13. Burrell, Ian (3 April 2013) The Jeremy Kyle show turned Mick Philpott into a celebrity', The Independent; accessed 6 October 2014.
  14. "Judge blasts Kyle show as 'trash'". BBC News. 25 September 2007. Archived from the original on 11 October 2007. Retrieved 4 October 2007.
  15. 1 2 "Attack after Kyle show 'tragedy'" Archived 17 February 2008 at the Wayback Machine , BBC News, 13 February 2008; retrieved 24 August 2011.
  16. "Jeremy Kyle to host ITV1 gameshow 'High Stakes'" Archived 22 July 2011 at the Wayback Machine . Metro.co.uk, 19 July 2011; retrieved 24 August 2011.
  17. "The Kyle Files". ITV Press Centre. Archived from the original on 7 January 2015. Retrieved 19 December 2015.
  18. "Jeremy Kyle to host medical show The Emergency Room". Digital Spy. 17 April 2015. Archived from the original on 18 April 2015. Retrieved 18 April 2015.
  19. "Series 2 – Episode 1 – Kyle Files – The ITV Hub". 13 January 2016. Archived from the original on 13 January 2016.
  20. Jeremy Kyle is replacing Piers Morgan on Good Morning Britain over Easter Archived 5 December 2017 at the Wayback Machine Sam Warner, Digital Spy, 24 March 2016
  21. Jeremy Kyle, Richard Madeley and Eamonn Holmes will replace Piers Morgan on Good Morning Britain this summer Archived 29 November 2017 at the Wayback Machine Joe Anderton, Digital Spy, 28 July 2017
  22. "The Jeremy Kyle Show axed by ITV". BBC News. 15 May 2019. Archived from the original on 15 May 2019. Retrieved 15 May 2019.
  23. Walker, Amy (19 May 2019). "Jeremy Kyle: more TV show guests killed themselves, it emerges". The Guardian.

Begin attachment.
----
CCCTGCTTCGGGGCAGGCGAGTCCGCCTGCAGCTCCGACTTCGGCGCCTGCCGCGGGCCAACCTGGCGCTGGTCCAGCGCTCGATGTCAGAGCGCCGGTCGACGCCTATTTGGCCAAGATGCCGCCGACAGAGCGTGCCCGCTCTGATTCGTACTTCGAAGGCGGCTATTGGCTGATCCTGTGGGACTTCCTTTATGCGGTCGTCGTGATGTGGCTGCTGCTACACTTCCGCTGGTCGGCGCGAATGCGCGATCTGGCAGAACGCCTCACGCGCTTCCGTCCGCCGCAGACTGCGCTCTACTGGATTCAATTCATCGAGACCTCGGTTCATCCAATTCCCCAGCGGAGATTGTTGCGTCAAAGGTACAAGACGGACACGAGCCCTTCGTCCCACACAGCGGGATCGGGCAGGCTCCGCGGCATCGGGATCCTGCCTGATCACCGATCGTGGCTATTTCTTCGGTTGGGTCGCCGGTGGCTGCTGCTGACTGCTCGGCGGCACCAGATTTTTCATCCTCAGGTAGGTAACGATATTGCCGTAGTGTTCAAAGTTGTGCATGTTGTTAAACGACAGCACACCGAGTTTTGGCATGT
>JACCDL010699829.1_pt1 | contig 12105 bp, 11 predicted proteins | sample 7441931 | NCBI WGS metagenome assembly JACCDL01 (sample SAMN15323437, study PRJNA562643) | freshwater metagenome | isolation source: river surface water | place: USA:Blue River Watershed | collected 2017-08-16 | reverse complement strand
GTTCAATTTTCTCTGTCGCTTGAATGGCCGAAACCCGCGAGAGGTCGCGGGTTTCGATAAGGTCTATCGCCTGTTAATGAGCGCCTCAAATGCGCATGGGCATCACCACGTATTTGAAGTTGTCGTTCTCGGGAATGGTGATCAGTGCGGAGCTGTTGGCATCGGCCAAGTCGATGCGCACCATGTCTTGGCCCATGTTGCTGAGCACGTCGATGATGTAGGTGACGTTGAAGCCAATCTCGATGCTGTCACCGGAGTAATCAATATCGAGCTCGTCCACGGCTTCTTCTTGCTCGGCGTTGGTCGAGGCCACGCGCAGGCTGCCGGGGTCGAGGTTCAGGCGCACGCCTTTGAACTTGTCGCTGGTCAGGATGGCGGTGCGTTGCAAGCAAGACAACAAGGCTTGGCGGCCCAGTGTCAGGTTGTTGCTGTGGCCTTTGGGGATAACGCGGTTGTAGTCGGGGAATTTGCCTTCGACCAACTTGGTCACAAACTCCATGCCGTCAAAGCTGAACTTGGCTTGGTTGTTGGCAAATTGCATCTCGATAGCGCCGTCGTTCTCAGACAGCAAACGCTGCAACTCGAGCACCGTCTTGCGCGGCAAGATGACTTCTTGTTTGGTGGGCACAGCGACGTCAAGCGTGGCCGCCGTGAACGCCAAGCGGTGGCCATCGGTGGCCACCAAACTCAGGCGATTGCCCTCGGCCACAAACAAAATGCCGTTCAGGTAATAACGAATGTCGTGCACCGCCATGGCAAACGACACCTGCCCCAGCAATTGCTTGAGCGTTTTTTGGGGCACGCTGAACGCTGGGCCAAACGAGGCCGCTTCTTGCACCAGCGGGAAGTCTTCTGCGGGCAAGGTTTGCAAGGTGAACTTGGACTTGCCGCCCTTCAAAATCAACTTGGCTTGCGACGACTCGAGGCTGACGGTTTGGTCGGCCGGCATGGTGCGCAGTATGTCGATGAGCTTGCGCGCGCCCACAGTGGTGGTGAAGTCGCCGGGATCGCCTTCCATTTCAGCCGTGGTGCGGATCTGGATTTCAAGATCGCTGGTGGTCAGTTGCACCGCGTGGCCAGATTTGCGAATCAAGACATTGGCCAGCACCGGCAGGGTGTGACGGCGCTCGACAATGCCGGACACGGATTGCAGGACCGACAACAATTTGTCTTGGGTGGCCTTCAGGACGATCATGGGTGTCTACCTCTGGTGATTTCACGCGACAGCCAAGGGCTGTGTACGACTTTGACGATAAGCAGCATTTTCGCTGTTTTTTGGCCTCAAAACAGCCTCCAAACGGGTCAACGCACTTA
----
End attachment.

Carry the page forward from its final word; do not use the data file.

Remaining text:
24. "Jeremy Kyle working on pilot for new ITV show". 23 August 2019. Retrieved 3 October 2019.
  25. 1 2 "Jeremy Kyle: I lick phones". Manchester Evening News. 6 June 2009. Archived from the original on 28 April 2019. Retrieved 16 May 2019.
  26. 1 2 "Jeremy Kyle's controversial talk show made him a daytime TV stalwart". ITVB. 15 May 2019. Archived from the original on 16 May 2019. Retrieved 16 May 2019.
  27. O'Neill, Sean (25 September 2015). "Don't pry into my life, pleads Jeremy Kyle". The Times. Archived from the original on 13 May 2019. Retrieved 13 May 2019.(subscription required)
  28. "Jeremy Kyle and wife Carla divorce". ITV News. 11 February 2016. Archived from the original on 13 May 2019. Retrieved 13 May 2019.
  29. Gladwell, Amy "Daytime TV host Jeremy Kyle is treated for cancer" Archived 4 February 2013 at the Wayback Machine , BBC Newsbeat, 30 January 2013; accessed 6 October 2014.
  30. Kazi, Safeeyah (12 February 2018). "Jeremy Kyle and Vicky Burton: TV host admits he's 'very happy' after confirming engagement to children's former nanny". Evening Standard. Archived from the original on 13 May 2019. Retrieved 13 May 2019.
  31. "Jeremy Kyle received treatment for anxiety after TV show was axed". The Guardian. 4 September 2021. Retrieved 5 September 2021.